Using Journal Timing Charts to Improve Manuscript Flow: Part 3

Fast Facts:

The time to final decision chart includes all the stages from initial submission to final decision and shows the total time taken for each stage.  The data gives authors an idea of how long it will take to reach a final decision, and it provides the journal with another indicator to track when looking for whether improvements are needed to shorten the time a manuscript spends in the peer review process.

Looking at the timing charts for the editorial office can also help you identify where processes might be streamlined to improve the throughput time of submissions.

Due to the variability in all editorial timings, it is a good idea to include not only the mean (average) or median but also a measure of the variability in the data, such as standard deviation or interquartile range.

Using Journal Timing Charts to Improve Manuscript Flow: Time to Final Decision, Editorial Office Timing, and Adding Statistics

March 2, 2022

By: Sherrie Hill and Kristen Overstreet

In the last post in this series on timing charts, we will look at the time from submission to final decision and the time a manuscript spends specifically in the hands of the editorial office.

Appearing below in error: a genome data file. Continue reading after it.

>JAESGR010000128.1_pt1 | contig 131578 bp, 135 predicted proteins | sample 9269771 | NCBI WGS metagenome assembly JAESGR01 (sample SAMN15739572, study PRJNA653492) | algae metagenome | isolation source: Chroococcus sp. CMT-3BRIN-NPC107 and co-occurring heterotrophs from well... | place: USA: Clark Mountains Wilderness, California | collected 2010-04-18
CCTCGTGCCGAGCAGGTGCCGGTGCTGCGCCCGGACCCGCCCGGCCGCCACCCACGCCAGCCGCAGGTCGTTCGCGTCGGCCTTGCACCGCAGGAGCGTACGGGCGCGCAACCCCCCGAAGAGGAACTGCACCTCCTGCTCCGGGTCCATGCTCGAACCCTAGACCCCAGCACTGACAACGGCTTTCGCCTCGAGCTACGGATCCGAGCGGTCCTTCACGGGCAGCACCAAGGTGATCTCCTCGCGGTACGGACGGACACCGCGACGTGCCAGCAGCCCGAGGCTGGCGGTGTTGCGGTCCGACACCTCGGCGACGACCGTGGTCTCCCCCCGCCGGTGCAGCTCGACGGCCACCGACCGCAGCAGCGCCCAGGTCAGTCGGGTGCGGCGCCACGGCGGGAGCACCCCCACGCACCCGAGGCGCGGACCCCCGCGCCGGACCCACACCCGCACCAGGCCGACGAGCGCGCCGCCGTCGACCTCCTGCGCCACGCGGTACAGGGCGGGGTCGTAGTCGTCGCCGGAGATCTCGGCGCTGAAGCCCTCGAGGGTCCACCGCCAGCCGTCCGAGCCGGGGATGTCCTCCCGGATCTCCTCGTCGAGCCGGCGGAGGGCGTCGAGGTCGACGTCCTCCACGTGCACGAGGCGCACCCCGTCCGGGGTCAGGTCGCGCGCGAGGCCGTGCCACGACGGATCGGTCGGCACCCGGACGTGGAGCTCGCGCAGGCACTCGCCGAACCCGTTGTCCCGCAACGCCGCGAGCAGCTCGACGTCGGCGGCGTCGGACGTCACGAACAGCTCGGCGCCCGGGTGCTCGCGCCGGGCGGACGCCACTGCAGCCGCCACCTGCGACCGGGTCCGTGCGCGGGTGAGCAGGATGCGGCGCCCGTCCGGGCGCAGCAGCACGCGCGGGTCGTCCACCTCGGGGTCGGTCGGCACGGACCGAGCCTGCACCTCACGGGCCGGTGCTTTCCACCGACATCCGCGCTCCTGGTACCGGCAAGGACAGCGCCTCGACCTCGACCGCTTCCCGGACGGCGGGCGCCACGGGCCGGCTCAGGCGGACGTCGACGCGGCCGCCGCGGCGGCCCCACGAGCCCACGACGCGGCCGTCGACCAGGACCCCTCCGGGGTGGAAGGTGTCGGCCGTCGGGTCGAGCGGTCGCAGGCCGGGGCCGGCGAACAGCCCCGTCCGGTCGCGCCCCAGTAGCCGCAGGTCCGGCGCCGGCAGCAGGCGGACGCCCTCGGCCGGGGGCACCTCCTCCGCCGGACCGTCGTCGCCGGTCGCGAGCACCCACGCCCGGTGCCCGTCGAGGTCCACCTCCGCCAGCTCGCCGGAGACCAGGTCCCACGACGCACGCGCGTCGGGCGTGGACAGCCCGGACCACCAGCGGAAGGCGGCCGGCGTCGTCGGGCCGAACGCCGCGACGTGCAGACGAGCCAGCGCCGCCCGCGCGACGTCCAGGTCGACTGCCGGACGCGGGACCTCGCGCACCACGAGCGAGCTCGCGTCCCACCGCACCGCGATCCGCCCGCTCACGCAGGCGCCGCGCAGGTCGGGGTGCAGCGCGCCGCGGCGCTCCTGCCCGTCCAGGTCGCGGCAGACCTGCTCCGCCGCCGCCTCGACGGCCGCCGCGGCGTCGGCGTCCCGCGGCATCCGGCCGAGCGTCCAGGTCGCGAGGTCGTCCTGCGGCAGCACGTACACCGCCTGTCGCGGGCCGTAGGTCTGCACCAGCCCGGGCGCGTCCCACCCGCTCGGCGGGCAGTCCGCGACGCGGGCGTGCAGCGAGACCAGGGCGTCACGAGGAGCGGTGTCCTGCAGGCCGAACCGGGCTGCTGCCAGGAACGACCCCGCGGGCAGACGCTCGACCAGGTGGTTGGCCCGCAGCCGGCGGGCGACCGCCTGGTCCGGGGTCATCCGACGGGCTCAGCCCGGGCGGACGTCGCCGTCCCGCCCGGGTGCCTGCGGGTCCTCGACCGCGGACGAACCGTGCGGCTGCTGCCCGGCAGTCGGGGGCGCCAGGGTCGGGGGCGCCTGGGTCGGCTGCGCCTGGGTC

Time to Final Decision

The time to final decision chart includes all the stages from initial submission to final decision and shows the total time taken for each of those stages.  The data gives authors an idea of how long it will take to reach a final decision, and it gives the journal another indicator to track when looking for whether improvements are needed to shorten the time a manuscript spends in the peer review process.

The time to final decision chart (below on the right) shows a very similar trend to our previous time to initial decision (below on the left), though there is a slight increase in the 2020 time to final decision.

Just as we broke down the timing charts for initial decisions, we should break down the time to final decision.  Since there are elements that the journal has less control over, such as how long the reviewers take to submit their comments and how long the authors take to make the revisions, we will look at the time the manuscript is with the editors and/or editorial office. For example,

  • Time to assign the Editor-in-Chief and/or Associate/Section Editor.  However, if your workflow is set up to automatically assign the editors as part of the revised manuscript check-in process, this chart is not needed.

  • Time to assign reviewers.  However, if the previous reviewers are automatically invited to review, this chart is not needed.